An important consideration for our study is the relative abundance of transfected constructs in our system. While Kvβ has been reported to assemble with Kv1.2 with 1:1 stoichiometry (Gulbis et al., 1999), other reports have suggested that substoichiometric assembly with Kv1.2 may occur depending on the relative concentration of Kvα to Kvβ subunits (Xu et al., 1998). It has been common to include an excess of Kvβ, possibly to ensure stoichiometric assembly with the channel. For example, previous reports have used Kvβ in Xenopuslaevis oocytes with a 1:50 (Kv1.2:Kvβ) injection ratio (Accili et al., 1997b). Additionally, assembly of Kvβ1.2 inactivating subunits with endogenous noninactivating Kvβ2 subunits in our expression system may influence the inactivation kinetics observed in our study (Accili et al., 1997a). We consistently coexpressed proteins at a ratio of 1:4:0.5 (Kv1.2:Kvβ:Slc7a5). The amount of Kvβ expressed in the cells with a 1:4 (Kv1.2[T252R]:Kvβ) transfection ratio appears to cause a saturating effect, since increasing the abundance of Kvβ with a 1:10 (Kv1.2[T252R]:Kvβ) transfection ratio does not accelerate the rate of inactivation (Fig. S6). Furthermore, a transfection ratio of 1:10:0.5 (Kv1.2[T252R]:Kvβ:Slc7a5) did not accelerate the rate of inactivation compared with the 1:4:0.5 condition (Fig. 6, Fig. S4, and Fig. S6). A transfection ratio of 1:0.5 (Kv1.2:Slc7a5) was used in our previous study (Baronas et al., 2018) which was sufficient to observe the hyperpolarizing gating shift and current suppression as reported in this study.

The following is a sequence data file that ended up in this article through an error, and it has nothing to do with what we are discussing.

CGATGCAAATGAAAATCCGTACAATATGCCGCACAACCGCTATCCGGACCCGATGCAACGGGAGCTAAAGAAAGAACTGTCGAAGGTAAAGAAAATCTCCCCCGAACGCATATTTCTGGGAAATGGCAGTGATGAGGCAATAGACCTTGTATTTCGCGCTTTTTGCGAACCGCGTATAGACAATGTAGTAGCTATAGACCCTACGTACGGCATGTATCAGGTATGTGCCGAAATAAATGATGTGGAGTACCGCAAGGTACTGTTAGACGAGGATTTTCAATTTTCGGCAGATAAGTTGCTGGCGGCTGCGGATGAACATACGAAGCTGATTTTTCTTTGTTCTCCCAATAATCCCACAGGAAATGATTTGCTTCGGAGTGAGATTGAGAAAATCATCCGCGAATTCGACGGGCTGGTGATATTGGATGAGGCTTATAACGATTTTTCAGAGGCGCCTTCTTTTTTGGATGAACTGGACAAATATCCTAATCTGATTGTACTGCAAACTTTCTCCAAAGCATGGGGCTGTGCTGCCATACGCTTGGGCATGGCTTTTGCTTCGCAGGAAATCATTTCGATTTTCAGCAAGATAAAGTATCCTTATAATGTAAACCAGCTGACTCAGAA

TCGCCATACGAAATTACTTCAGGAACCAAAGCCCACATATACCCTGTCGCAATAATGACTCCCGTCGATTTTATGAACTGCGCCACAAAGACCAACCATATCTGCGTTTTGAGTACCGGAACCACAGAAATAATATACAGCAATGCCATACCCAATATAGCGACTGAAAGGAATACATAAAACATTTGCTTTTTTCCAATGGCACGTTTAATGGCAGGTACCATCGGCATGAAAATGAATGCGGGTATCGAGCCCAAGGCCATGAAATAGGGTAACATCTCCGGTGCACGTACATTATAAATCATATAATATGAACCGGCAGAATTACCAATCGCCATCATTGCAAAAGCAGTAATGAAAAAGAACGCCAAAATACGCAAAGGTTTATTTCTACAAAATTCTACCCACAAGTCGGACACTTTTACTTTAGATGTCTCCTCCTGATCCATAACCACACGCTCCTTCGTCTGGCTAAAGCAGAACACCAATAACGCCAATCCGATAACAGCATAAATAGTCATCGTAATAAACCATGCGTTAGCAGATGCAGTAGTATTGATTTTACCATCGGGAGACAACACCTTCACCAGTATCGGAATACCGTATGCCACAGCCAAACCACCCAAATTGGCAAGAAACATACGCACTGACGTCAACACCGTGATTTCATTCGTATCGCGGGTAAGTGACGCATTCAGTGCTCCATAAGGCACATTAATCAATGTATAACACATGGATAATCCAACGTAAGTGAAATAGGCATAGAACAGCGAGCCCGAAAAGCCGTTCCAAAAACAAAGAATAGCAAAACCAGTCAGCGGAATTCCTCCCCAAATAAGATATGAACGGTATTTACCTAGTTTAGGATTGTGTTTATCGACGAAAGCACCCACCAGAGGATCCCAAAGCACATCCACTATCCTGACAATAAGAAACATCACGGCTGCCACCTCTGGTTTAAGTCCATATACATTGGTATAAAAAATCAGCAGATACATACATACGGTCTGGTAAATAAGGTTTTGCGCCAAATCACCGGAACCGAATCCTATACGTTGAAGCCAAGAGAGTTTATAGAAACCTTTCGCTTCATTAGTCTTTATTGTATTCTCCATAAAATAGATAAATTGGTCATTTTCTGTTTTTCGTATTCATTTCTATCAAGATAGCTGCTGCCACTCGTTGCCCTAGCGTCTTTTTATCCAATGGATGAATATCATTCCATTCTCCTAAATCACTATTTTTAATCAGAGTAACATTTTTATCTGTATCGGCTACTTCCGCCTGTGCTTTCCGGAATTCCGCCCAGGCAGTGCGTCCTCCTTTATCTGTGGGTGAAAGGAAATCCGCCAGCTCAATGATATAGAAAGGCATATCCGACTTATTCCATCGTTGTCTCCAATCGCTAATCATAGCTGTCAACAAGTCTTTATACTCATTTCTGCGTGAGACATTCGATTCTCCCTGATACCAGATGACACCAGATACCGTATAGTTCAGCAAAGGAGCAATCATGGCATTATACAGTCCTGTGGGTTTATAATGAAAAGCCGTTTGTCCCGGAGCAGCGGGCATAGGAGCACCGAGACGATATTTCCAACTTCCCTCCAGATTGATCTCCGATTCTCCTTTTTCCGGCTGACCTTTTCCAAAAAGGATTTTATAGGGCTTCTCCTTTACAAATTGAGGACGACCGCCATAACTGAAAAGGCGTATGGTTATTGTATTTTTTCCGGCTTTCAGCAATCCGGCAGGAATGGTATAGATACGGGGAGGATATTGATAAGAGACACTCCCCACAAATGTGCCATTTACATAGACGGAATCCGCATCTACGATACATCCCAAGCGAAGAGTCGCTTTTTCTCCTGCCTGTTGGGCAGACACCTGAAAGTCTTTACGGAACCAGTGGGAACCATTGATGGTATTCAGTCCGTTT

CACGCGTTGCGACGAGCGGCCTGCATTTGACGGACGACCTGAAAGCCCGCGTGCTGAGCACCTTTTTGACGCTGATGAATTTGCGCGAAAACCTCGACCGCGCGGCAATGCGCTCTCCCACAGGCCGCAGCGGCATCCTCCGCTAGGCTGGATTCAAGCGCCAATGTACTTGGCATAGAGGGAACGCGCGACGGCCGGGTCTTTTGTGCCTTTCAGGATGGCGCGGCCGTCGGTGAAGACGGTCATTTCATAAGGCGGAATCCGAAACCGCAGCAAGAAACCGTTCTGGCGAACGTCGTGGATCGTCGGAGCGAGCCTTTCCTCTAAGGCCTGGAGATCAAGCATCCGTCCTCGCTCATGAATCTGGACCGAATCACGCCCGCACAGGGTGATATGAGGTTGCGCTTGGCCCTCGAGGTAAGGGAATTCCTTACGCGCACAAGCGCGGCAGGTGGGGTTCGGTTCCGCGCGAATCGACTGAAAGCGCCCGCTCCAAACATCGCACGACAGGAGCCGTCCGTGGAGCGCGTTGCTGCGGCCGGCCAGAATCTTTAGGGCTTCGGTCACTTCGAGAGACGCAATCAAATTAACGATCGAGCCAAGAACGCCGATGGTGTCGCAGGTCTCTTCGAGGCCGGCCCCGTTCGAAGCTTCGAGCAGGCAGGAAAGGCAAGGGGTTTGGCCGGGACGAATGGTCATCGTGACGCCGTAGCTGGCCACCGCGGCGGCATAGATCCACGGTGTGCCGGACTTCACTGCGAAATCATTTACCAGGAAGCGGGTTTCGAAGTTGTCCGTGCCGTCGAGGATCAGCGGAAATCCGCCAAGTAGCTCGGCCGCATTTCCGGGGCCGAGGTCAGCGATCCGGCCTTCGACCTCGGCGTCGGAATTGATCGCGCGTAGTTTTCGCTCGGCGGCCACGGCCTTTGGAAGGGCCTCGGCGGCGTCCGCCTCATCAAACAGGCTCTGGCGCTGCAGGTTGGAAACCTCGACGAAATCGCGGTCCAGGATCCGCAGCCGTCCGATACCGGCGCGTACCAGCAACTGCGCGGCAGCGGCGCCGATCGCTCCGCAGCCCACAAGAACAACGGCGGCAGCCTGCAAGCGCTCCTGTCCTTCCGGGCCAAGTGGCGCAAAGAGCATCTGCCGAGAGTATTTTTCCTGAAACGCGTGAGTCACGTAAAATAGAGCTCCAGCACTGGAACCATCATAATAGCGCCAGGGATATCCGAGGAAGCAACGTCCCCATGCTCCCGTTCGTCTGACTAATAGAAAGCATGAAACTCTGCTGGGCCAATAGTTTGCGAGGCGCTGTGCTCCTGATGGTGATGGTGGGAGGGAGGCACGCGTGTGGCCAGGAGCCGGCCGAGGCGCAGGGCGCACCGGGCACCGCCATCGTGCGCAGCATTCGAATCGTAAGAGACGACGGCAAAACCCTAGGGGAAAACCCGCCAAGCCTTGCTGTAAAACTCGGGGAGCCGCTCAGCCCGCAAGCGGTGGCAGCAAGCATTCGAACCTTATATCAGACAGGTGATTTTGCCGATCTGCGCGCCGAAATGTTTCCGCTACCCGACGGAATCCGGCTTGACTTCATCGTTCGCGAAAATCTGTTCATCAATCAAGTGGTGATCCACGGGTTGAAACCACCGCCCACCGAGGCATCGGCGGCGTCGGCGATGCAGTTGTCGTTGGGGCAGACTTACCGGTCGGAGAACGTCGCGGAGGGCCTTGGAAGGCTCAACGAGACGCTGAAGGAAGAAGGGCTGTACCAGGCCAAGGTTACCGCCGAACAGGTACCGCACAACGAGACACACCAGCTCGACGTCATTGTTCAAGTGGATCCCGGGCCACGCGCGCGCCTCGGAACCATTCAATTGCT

Previous work demonstrated that Slc7a5 contributes to current suppression by forcing Kv1.2 channels into a nonconducting state, which can be reversed (or disinhibited) with negative holding potentials (Baronas et al., 2018). This nonconducting state may be related to C-type inactivation, as we previously reported that Slc7a5 markedly accelerated inactivation of Kv1.2[V381T], which makes Kv1.2 channels more susceptible to C-type inactivation (Baronas et al., 2018). In channels prone to C-type inactivation, N-type inactivation accelerates C-type (Baukrowitz and Yellen, 1995; Rasmusson et al., 1995; Kurata et al., 2004). This phenomenon may be related to the stronger negative holding voltages required for full disinhibition of channels cotransfected with Kvβ and Slc7a5 (Fig. 3). Additionally, these effects may contribute to the Slc7a5-mediated changes in recovery from inactivation we have observed (Fig. 7). C-type inactivation becomes apparent during recovery from inactivation, where it becomes a rate-limiting step for recovery and masks the unbinding kinetics of the inactivation ball peptide (Rasmusson et al., 1995; Morales et al., 1996). Similarly, in our experiments, the Slc7a5-dependent deceleration of recovery from inactivation may reflect an inactivated conformation that is stabilized by Slc7a5 (Fig. 7).